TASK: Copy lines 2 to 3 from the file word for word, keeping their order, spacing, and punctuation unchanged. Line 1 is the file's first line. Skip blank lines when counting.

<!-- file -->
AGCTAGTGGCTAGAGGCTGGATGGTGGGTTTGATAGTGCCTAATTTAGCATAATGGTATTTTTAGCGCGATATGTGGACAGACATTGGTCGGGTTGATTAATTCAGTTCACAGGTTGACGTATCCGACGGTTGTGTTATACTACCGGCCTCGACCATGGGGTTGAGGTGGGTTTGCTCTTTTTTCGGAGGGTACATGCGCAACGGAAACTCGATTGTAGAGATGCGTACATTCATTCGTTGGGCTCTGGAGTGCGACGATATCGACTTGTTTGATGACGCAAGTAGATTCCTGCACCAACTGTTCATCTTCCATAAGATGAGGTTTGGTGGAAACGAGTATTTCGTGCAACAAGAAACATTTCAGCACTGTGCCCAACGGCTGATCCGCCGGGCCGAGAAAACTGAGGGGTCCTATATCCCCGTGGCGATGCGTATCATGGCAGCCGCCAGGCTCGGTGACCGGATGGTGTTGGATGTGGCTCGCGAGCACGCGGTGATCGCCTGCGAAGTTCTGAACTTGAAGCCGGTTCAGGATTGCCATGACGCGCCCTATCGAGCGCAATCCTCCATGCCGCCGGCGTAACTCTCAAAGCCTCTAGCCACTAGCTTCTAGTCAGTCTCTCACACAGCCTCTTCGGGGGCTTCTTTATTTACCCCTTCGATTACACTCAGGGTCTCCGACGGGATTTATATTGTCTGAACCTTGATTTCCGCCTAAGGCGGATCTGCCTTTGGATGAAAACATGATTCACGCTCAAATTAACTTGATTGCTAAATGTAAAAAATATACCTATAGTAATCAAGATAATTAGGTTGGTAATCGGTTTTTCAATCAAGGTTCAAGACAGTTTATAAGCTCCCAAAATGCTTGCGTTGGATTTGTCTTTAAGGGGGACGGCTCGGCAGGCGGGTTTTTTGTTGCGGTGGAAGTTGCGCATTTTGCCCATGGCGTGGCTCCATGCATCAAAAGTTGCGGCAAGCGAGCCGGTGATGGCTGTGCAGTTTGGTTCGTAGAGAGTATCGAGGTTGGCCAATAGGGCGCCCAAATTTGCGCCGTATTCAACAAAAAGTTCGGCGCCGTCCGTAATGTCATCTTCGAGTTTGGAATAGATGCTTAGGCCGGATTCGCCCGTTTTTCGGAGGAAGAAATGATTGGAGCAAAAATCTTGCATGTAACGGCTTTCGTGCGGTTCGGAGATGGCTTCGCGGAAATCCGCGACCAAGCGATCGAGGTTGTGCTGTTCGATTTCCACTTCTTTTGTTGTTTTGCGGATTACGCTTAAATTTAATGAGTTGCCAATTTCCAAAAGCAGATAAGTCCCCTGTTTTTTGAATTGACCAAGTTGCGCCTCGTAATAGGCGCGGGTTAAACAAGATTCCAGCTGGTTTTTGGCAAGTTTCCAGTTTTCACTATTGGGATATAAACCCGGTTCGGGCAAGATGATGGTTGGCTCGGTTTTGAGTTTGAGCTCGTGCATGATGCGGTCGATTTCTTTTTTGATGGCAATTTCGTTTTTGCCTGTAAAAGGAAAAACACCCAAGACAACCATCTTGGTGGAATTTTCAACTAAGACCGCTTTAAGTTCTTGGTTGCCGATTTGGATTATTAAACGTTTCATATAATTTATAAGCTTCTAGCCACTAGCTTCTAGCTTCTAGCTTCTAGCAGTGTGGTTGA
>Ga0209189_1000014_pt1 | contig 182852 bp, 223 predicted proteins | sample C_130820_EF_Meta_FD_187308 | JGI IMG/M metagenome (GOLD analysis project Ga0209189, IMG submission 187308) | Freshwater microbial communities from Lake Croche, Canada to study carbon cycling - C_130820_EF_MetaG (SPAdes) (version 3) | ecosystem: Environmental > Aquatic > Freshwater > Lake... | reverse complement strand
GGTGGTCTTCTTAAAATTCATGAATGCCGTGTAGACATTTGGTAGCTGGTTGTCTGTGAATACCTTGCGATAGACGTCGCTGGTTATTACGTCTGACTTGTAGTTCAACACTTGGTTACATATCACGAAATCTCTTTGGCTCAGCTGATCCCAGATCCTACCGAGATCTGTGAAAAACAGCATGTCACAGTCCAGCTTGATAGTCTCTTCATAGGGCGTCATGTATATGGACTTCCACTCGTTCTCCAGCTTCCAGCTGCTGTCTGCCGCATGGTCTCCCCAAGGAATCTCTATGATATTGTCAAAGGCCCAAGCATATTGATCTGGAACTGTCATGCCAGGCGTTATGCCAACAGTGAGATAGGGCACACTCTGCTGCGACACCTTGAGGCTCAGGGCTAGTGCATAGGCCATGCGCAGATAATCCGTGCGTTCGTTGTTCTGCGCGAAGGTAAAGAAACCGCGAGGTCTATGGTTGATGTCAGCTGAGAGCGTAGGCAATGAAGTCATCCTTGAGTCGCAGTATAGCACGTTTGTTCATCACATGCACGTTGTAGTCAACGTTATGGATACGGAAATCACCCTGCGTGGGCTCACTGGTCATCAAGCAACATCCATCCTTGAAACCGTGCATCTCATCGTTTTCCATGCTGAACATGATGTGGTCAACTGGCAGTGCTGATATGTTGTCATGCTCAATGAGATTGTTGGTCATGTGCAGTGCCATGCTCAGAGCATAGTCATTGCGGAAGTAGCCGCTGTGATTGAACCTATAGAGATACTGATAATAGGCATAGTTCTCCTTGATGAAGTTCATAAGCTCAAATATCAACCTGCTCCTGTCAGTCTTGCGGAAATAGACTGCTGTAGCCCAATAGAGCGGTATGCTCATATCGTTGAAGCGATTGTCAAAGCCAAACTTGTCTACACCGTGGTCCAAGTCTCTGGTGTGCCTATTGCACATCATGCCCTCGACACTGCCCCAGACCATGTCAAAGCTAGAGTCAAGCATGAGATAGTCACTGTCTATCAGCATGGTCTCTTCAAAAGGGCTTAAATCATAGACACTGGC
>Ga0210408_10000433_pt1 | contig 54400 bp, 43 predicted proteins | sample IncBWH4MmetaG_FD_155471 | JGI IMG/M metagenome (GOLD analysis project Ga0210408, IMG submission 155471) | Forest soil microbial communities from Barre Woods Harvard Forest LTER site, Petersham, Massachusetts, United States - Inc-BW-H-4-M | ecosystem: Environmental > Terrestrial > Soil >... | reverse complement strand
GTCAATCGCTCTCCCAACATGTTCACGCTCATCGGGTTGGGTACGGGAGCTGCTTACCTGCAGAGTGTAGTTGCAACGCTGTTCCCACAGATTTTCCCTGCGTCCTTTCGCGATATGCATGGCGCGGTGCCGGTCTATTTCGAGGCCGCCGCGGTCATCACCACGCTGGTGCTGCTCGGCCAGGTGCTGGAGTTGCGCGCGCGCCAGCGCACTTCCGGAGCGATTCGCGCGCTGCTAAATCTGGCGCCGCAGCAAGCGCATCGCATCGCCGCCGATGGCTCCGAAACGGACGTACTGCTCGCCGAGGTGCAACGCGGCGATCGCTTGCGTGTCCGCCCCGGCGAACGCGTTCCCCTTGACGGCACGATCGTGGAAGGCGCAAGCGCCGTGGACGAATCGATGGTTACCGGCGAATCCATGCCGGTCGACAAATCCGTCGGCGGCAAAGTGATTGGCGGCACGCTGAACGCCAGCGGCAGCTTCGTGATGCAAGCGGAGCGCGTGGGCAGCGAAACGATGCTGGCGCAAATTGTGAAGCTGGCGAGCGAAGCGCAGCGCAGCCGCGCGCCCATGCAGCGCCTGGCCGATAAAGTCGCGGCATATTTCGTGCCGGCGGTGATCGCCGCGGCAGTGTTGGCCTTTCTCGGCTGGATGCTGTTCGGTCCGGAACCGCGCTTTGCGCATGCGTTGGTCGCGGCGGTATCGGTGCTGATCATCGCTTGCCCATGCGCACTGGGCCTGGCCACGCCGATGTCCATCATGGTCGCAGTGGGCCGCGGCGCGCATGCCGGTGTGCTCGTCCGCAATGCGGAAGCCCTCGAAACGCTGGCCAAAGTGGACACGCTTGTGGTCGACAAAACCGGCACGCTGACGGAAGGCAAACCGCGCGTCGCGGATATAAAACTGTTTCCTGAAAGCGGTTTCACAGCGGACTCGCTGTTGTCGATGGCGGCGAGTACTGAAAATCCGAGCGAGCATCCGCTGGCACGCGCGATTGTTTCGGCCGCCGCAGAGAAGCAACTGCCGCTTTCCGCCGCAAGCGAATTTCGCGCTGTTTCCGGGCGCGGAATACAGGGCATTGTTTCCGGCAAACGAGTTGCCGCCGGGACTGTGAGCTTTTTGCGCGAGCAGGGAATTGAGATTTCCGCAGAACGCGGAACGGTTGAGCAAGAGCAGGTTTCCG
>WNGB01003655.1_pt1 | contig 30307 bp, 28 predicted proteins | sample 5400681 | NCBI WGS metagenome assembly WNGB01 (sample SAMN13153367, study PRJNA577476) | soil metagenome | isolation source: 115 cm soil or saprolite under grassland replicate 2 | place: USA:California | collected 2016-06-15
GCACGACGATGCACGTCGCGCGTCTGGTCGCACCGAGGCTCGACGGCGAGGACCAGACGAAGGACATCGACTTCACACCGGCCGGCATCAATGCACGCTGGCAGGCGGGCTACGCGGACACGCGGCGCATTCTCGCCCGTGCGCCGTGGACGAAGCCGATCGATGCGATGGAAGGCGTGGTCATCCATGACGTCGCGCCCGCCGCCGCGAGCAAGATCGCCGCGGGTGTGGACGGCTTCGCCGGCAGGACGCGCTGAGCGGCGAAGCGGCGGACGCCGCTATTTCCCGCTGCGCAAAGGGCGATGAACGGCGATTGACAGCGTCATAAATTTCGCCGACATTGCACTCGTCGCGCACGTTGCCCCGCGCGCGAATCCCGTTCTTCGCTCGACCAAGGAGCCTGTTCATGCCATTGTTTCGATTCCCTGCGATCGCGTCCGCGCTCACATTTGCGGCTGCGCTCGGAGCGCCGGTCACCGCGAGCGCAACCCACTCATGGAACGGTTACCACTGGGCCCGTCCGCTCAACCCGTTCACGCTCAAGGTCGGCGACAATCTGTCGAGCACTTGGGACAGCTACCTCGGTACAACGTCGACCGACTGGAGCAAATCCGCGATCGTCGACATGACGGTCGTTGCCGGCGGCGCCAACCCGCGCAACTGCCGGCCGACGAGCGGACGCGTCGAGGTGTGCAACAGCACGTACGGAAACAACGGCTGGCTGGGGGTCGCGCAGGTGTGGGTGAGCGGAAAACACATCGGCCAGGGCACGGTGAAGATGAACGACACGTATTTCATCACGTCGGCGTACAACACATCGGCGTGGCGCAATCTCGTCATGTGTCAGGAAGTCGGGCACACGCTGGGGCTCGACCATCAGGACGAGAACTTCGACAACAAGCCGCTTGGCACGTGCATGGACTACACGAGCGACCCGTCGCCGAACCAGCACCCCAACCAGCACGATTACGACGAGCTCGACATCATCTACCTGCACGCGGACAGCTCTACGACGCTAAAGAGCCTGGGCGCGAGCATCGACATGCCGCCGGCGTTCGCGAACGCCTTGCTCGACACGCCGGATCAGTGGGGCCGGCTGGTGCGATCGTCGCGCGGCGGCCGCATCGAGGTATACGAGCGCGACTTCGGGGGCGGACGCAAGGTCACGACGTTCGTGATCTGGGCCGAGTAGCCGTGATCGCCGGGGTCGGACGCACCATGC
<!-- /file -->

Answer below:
>Ga0209189_1000014_pt1 | contig 182852 bp, 223 predicted proteins | sample C_130820_EF_Meta_FD_187308 | JGI IMG/M metagenome (GOLD analysis project Ga0209189, IMG submission 187308) | Freshwater microbial communities from Lake Croche, Canada to study carbon cycling - C_130820_EF_MetaG (SPAdes) (version 3) | ecosystem: Environmental > Aquatic > Freshwater > Lake... | reverse complement strand
GGTGGTCTTCTTAAAATTCATGAATGCCGTGTAGACATTTGGTAGCTGGTTGTCTGTGAATACCTTGCGATAGACGTCGCTGGTTATTACGTCTGACTTGTAGTTCAACACTTGGTTACATATCACGAAATCTCTTTGGCTCAGCTGATCCCAGATCCTACCGAGATCTGTGAAAAACAGCATGTCACAGTCCAGCTTGATAGTCTCTTCATAGGGCGTCATGTATATGGACTTCCACTCGTTCTCCAGCTTCCAGCTGCTGTCTGCCGCATGGTCTCCCCAAGGAATCTCTATGATATTGTCAAAGGCCCAAGCATATTGATCTGGAACTGTCATGCCAGGCGTTATGCCAACAGTGAGATAGGGCACACTCTGCTGCGACACCTTGAGGCTCAGGGCTAGTGCATAGGCCATGCGCAGATAATCCGTGCGTTCGTTGTTCTGCGCGAAGGTAAAGAAACCGCGAGGTCTATGGTTGATGTCAGCTGAGAGCGTAGGCAATGAAGTCATCCTTGAGTCGCAGTATAGCACGTTTGTTCATCACATGCACGTTGTAGTCAACGTTATGGATACGGAAATCACCCTGCGTGGGCTCACTGGTCATCAAGCAACATCCATCCTTGAAACCGTGCATCTCATCGTTTTCCATGCTGAACATGATGTGGTCAACTGGCAGTGCTGATATGTTGTCATGCTCAATGAGATTGTTGGTCATGTGCAGTGCCATGCTCAGAGCATAGTCATTGCGGAAGTAGCCGCTGTGATTGAACCTATAGAGATACTGATAATAGGCATAGTTCTCCTTGATGAAGTTCATAAGCTCAAATATCAACCTGCTCCTGTCAGTCTTGCGGAAATAGACTGCTGTAGCCCAATAGAGCGGTATGCTCATATCGTTGAAGCGATTGTCAAAGCCAAACTTGTCTACACCGTGGTCCAAGTCTCTGGTGTGCCTATTGCACATCATGCCCTCGACACTGCCCCAGACCATGTCAAAGCTAGAGTCAAGCATGAGATAGTCACTGTCTATCAGCATGGTCTCTTCAAAAGGGCTTAAATCATAGACACTGGC